Bats are a major reservoir for coronaviruses. RaTG13 was initially considered as the closest “relative” of SARS-CoV-2 [5, 6], a coronavirus that is found in Rhinolophus bats in China. Genomic similarity between the two viruses is 96% [5]. However, similarity in the RBD between SARS-CoV-2 and RaTG13 is below 90%, making unclear the close phylogenetic relationship between the two viruses [7]. Studies that followed found evidence for other bat circulating coronaviruses, more closely related to SARS-CoV-2 [6, 8,9,10,11]. RBD is the domain of the viral Spike protein that binds human ACE2 protein, and it is responsible for enabling entry into human cells. The SARS-CoV-2 Spike protein has greater affinity with the human ACE2 receptor than its SARS-CoV-1 homolog, explaining the greater SARS-CoV-2 infectivity [12]. An intermediate host has been proposed, since two pangolin coronaviruses share similarity with SARS-CoV-2, PCoV-GD (91.2% sequence similarity) isolated from pangolins imported from Guangdong, and PCoV-GX (85.4% sequence similarity) isolated from pangolins imported from Guangxi [13, 14]. The RBD region of PCoV-GD has 96.8% amino acid sequence similarity with the RBD of SARS-CoV-2 [7]. The two pangolin coronaviruses can infect human cell cultures, whereas RaTG13 cannot [7]. However, the whole genome similarity of the two pangolin coronaviruses with SARS-CoV-2 is low, making their relationship with SARS-CoV-2 unclear. Rhinolophus bats are considered the most probable origin of SARS-CoV-2 by many scientists [15].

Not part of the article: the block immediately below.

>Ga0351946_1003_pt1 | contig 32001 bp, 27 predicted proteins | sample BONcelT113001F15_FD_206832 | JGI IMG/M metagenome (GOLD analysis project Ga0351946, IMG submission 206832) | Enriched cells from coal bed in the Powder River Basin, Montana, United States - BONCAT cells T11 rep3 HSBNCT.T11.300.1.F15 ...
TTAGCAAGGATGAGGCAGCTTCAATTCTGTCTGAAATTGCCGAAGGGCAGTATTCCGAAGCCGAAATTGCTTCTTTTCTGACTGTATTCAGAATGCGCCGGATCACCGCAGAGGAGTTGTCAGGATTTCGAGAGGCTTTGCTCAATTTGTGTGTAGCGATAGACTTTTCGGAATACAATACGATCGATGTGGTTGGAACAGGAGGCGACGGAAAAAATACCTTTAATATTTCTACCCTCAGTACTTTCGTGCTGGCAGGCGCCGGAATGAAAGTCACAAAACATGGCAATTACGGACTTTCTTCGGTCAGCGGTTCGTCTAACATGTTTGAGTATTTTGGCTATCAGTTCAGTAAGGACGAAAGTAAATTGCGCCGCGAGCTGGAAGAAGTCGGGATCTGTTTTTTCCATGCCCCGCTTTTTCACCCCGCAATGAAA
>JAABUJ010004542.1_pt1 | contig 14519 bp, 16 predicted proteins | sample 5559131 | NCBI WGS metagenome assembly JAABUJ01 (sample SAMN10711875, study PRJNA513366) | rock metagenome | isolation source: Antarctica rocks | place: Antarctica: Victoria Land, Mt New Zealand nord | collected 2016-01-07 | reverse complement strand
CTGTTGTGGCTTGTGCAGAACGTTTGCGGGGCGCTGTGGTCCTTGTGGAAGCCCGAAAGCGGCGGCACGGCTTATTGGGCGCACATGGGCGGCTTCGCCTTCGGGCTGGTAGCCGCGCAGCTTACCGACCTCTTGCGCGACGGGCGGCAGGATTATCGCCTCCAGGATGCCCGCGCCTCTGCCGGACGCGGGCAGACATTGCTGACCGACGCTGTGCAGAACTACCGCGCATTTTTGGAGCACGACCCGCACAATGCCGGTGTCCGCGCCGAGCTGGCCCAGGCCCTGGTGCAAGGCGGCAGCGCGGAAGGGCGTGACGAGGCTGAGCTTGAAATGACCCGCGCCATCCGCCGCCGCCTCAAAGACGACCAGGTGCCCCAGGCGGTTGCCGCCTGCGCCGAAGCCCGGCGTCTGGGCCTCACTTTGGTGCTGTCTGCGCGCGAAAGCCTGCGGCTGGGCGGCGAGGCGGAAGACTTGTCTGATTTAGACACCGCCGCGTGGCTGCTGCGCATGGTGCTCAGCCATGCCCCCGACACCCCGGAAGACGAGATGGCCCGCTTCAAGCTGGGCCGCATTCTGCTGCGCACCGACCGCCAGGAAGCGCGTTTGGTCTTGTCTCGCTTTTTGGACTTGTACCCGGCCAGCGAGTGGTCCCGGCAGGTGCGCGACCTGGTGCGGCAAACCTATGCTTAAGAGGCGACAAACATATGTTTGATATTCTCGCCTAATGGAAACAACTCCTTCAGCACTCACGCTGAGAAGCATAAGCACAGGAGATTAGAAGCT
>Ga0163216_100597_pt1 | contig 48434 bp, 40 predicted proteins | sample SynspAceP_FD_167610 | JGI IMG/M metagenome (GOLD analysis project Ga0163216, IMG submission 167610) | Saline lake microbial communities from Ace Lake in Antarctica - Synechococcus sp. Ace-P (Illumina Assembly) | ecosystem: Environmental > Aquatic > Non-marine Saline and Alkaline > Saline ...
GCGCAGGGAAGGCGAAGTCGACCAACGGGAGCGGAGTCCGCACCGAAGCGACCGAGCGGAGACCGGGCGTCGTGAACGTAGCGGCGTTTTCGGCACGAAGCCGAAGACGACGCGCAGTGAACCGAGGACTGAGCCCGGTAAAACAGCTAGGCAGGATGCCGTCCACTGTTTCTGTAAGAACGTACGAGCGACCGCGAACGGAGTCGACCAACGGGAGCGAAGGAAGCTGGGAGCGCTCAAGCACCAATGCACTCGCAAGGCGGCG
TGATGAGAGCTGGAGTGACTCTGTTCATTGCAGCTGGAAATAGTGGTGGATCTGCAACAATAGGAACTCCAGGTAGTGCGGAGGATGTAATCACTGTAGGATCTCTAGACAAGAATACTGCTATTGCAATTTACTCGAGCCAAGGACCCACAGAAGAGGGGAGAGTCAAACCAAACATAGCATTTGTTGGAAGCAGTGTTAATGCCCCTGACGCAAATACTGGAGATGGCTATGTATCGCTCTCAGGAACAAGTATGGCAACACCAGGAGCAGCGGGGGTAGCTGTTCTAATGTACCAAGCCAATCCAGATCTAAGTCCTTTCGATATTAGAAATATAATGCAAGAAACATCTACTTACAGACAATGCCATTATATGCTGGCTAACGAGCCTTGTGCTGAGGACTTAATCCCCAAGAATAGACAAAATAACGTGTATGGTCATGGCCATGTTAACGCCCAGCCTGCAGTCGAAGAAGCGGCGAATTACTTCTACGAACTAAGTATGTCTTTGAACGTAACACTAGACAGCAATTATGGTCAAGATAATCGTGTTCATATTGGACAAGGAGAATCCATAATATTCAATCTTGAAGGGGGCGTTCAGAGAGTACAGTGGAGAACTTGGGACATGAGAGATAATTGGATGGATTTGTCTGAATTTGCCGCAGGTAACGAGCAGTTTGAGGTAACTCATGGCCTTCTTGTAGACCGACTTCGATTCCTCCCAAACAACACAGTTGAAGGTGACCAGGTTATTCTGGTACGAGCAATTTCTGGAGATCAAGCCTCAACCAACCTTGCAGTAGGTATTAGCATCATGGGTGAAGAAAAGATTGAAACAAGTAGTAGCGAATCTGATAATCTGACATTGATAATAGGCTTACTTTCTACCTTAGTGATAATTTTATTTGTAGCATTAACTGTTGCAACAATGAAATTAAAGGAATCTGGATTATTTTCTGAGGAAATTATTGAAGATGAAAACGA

Genome analysis of SARS-CoV-2 revealed multiple recombination events [16, 17]. When different viral strains infect the same host, genetic recombination is possible, creating new viral genomes. From this concept, hypothetically SARS-CoV-2 may be the result of pangolin and bat viruses’ recombination in a single host of unknown identity. SARS-CoV-2 recombination is a great concern for virologists since different viral variants can be combined into a more dangerous strain [16].